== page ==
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About Shannon Okey

  • Jack Kent

    I have to believe that my son (age 17 and a musician) was one of the youngest members of the audience in Akron on Sunday night. We drove out from Chester, NJ and I’m not sure what he expected but went along to please his dad (me). Well, I think it was about 10 seconds into the concert when I noticed a huge grin on my son’s face… Tom now has himself another huge fan. As for me, it was my first time attending a Waits concert. It was brilliant to say the least. Tom, if you read this, Thank You.

  • I don’t know, Jack — where we were sitting, there were quite a few younger people… which was GREAT, in my opinion!

  • Jack Kent

    Shannon, Thanks for your comment… I’m glad to hear that there were younger people there. How far did you travel to see the concert? I met a couple in my hotel that traveled from B.C. Canada.

  • Brian

    Nice article Shannon. FYI, the Cleveland show didn’t start until 1:30AM I was told, and ended around 3:30AM.

    In terms of the megaphones, I think they were used, they provided amplification to the percussion instruments behind them. About 10 minutes before Tom went on, a roadie was testing microphones and he bent down and tapped one in a megaphone.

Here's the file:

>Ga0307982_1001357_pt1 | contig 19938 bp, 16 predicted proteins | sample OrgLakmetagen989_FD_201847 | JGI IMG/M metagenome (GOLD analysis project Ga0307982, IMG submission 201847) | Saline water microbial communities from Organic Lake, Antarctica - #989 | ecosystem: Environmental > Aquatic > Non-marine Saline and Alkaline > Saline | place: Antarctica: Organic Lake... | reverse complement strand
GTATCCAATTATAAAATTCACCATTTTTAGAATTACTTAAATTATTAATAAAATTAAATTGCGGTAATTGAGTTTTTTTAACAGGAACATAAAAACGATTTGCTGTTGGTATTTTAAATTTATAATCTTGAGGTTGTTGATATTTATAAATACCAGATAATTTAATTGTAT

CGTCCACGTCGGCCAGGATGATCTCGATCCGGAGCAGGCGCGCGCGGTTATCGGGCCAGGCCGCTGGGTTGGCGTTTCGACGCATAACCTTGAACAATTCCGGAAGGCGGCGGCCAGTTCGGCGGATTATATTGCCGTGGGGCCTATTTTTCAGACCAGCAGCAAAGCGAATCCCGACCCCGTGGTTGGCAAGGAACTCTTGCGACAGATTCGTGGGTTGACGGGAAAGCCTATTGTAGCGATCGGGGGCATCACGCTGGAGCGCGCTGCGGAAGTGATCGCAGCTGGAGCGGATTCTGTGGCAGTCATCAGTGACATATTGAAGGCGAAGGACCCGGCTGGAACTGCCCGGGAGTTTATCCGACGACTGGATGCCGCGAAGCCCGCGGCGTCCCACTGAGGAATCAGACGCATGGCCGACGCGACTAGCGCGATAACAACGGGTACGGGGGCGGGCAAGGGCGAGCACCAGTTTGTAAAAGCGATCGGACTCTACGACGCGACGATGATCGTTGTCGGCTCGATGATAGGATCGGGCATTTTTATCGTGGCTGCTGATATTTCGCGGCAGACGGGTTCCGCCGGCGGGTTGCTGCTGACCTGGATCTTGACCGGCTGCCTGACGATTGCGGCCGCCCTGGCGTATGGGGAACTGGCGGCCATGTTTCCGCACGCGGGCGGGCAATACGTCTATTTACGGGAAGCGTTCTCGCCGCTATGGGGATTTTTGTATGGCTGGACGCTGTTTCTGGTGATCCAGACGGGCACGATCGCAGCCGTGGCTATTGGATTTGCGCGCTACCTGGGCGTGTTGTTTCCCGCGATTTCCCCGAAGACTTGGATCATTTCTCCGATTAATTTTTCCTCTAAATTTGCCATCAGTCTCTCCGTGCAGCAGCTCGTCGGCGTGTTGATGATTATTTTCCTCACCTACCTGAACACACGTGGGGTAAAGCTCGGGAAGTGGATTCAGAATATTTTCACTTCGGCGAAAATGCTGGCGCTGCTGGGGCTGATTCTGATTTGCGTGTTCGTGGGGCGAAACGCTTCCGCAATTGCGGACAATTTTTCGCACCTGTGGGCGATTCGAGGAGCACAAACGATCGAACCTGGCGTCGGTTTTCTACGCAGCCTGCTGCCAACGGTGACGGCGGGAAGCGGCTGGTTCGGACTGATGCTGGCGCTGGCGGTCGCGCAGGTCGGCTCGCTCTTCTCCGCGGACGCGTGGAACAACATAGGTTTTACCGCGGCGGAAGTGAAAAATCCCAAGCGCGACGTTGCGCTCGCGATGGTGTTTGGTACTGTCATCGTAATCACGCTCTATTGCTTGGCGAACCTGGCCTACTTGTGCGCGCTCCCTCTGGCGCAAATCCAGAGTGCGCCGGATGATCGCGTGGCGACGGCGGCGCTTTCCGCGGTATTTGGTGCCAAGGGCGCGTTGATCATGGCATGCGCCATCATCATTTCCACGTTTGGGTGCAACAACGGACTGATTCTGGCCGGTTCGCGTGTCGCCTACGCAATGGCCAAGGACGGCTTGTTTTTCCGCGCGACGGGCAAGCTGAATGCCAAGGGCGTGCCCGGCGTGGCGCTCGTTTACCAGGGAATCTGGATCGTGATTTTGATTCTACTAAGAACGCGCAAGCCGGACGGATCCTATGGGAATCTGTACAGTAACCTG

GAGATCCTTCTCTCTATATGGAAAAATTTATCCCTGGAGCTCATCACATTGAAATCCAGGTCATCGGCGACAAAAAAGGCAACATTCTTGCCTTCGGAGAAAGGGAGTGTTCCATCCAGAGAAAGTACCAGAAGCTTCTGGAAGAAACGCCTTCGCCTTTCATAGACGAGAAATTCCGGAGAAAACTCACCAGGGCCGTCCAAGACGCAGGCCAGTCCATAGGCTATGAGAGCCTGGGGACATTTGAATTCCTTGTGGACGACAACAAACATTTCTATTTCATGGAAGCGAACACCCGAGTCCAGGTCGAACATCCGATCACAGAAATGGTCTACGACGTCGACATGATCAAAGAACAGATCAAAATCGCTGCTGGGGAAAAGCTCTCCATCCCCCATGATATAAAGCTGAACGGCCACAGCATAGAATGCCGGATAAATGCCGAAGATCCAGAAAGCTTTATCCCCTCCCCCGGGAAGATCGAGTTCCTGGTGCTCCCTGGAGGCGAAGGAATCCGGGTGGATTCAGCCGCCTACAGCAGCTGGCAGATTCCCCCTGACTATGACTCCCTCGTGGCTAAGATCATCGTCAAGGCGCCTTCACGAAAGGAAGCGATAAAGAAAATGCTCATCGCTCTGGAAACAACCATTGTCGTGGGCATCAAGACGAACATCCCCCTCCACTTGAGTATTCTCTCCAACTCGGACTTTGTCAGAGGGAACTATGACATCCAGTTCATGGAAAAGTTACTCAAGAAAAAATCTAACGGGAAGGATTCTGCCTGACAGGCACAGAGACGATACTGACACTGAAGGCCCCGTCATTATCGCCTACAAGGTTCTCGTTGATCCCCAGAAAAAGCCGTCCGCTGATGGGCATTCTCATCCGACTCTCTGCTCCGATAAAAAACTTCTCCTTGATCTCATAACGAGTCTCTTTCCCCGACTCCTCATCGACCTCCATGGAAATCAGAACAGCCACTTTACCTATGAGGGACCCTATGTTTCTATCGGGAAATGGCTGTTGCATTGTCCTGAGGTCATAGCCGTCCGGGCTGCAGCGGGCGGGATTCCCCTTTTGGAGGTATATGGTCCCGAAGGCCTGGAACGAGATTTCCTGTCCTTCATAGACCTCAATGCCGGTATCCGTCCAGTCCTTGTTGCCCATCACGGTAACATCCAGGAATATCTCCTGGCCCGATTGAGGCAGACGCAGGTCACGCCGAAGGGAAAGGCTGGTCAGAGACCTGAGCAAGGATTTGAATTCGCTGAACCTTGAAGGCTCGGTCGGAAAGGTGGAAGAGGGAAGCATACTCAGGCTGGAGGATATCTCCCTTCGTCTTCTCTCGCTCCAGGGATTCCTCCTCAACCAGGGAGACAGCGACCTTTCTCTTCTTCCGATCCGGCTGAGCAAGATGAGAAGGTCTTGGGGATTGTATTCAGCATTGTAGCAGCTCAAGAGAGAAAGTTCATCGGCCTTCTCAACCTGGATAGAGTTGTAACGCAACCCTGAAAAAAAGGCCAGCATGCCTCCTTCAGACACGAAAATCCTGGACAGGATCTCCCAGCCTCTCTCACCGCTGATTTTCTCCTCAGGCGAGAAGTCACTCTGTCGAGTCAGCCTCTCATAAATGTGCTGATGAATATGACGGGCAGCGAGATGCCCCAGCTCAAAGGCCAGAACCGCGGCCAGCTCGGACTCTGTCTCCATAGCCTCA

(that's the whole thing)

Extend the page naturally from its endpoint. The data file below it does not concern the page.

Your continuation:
But some of them may have just been there for effect.

    Glad I was there!

  • ed markiewicz

    I’ve seen Tom Waits live 3 times in the 70’s. From solo at a small college, to small club, to the academy of music in Philadelphia with a streetcorner stage set. He came out for an encore and watched monday night football sitting in a chair on the side of the stage. The performance I saw in Akron was the best.

  • That’s impressive, Ed! (Although I thought the Akron show was one of the best concerts I’ve ever seen, period, I really wish I’d been at the Cleveland show, too… he played some of my favorite songs at that one). Can’t wait for the box set this fall!

  • Bill Frohnapfel